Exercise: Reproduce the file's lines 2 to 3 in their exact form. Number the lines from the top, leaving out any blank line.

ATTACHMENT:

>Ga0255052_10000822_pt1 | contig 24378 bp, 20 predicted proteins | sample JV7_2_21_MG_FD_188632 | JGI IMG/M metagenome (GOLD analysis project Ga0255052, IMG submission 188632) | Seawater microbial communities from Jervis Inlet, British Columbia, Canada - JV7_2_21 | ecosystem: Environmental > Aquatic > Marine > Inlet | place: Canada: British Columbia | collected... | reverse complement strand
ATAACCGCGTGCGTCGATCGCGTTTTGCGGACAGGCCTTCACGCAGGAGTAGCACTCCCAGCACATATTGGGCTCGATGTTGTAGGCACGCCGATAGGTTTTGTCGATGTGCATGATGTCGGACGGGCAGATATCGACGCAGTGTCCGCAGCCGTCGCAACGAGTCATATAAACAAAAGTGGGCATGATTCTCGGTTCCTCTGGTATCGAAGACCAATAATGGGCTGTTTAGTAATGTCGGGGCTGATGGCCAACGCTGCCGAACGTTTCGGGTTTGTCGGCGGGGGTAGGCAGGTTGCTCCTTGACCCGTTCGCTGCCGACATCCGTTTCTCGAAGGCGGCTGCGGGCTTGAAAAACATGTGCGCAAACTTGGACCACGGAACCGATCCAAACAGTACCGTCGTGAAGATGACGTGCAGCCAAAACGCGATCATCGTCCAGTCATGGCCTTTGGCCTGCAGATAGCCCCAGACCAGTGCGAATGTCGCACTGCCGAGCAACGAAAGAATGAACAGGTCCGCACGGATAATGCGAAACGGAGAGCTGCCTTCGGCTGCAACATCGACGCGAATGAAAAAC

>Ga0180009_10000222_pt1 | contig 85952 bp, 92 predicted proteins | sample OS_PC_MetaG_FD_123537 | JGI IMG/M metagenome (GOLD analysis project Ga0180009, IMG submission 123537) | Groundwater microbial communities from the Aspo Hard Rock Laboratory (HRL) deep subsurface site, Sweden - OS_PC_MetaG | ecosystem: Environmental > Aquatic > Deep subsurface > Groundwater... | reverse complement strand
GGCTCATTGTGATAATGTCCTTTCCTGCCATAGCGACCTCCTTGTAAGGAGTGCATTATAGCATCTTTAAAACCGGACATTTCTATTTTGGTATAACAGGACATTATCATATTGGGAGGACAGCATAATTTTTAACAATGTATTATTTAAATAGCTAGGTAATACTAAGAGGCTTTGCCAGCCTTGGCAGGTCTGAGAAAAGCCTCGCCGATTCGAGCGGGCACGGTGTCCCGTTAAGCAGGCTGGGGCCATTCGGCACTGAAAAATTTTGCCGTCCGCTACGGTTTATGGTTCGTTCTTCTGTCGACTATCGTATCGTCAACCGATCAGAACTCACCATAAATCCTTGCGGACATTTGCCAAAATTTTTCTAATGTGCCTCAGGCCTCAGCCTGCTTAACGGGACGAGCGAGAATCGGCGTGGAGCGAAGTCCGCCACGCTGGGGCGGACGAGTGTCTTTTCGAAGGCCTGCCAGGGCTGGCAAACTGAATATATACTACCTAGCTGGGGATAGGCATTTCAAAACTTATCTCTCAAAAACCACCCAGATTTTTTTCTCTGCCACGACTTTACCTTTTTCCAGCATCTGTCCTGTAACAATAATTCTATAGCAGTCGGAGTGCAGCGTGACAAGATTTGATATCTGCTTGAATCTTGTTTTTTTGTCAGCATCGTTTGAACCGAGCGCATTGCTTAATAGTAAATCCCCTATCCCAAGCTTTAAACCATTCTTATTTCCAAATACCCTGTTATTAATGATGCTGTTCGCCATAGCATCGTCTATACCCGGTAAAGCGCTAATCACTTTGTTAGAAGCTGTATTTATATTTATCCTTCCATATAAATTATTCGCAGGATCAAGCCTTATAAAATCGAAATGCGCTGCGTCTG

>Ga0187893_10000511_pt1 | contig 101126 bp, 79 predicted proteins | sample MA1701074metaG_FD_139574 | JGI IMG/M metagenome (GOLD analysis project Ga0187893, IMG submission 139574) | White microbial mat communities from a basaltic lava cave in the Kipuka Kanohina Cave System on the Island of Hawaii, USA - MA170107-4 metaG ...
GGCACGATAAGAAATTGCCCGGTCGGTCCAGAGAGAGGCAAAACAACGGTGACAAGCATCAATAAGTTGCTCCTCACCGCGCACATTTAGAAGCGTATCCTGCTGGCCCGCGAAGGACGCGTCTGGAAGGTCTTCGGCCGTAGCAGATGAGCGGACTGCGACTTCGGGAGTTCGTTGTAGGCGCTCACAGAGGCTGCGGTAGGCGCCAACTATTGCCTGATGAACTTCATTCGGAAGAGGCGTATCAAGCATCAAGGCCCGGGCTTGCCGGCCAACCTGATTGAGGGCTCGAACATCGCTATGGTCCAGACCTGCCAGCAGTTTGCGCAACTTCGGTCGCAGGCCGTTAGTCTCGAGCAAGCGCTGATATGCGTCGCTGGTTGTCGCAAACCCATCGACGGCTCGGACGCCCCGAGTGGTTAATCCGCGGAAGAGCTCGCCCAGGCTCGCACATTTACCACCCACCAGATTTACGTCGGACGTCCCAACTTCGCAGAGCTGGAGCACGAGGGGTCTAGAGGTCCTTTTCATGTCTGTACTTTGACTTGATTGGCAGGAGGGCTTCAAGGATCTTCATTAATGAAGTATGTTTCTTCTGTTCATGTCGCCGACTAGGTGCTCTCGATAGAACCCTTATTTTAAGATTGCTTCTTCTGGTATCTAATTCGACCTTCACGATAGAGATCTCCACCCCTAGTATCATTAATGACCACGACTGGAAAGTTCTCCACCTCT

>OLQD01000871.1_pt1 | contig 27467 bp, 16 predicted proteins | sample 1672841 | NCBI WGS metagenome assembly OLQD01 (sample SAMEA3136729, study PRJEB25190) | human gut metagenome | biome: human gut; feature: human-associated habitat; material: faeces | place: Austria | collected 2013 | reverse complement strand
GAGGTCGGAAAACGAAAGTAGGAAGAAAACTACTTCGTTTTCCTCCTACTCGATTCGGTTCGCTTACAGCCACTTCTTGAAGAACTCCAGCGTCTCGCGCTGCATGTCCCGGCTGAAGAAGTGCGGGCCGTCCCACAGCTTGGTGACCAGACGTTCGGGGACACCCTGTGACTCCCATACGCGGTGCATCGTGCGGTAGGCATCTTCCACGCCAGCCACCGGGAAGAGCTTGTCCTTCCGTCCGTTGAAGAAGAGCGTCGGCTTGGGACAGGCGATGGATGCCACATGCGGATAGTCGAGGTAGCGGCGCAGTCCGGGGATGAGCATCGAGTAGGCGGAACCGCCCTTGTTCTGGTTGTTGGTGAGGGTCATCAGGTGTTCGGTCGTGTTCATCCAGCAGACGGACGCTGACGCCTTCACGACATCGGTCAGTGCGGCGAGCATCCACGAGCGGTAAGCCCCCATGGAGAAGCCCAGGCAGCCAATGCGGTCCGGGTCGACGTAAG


ATAACCGCGTGCGTCGATCGCGTTTTGCGGACAGGCCTTCACGCAGGAGTAGCACTCCCAGCACATATTGGGCTCGATGTTGTAGGCACGCCGATAGGTTTTGTCGATGTGCATGATGTCGGACGGGCAGATATCGACGCAGTGTCCGCAGCCGTCGCAACGAGTCATATAAACAAAAGTGGGCATGATTCTCGGTTCCTCTGGTATCGAAGACCAATAATGGGCTGTTTAGTAATGTCGGGGCTGATGGCCAACGCTGCCGAACGTTTCGGGTTTGTCGGCGGGGGTAGGCAGGTTGCTCCTTGACCCGTTCGCTGCCGACATCCGTTTCTCGAAGGCGGCTGCGGGCTTGAAAAACATGTGCGCAAACTTGGACCACGGAACCGATCCAAACAGTACCGTCGTGAAGATGACGTGCAGCCAAAACGCGATCATCGTCCAGTCATGGCCTTTGGCCTGCAGATAGCCCCAGACCAGTGCGAATGTCGCACTGCCGAGCAACGAAAGAATGAACAGGTCCGCACGGATAATGCGAAACGGAGAGCTGCCTTCGGCTGCAACATCGACGCGAATGAAAAAC

>Ga0180009_10000222_pt1 | contig 85952 bp, 92 predicted proteins | sample OS_PC_MetaG_FD_123537 | JGI IMG/M metagenome (GOLD analysis project Ga0180009, IMG submission 123537) | Groundwater microbial communities from the Aspo Hard Rock Laboratory (HRL) deep subsurface site, Sweden - OS_PC_MetaG | ecosystem: Environmental > Aquatic > Deep subsurface > Groundwater... | reverse complement strand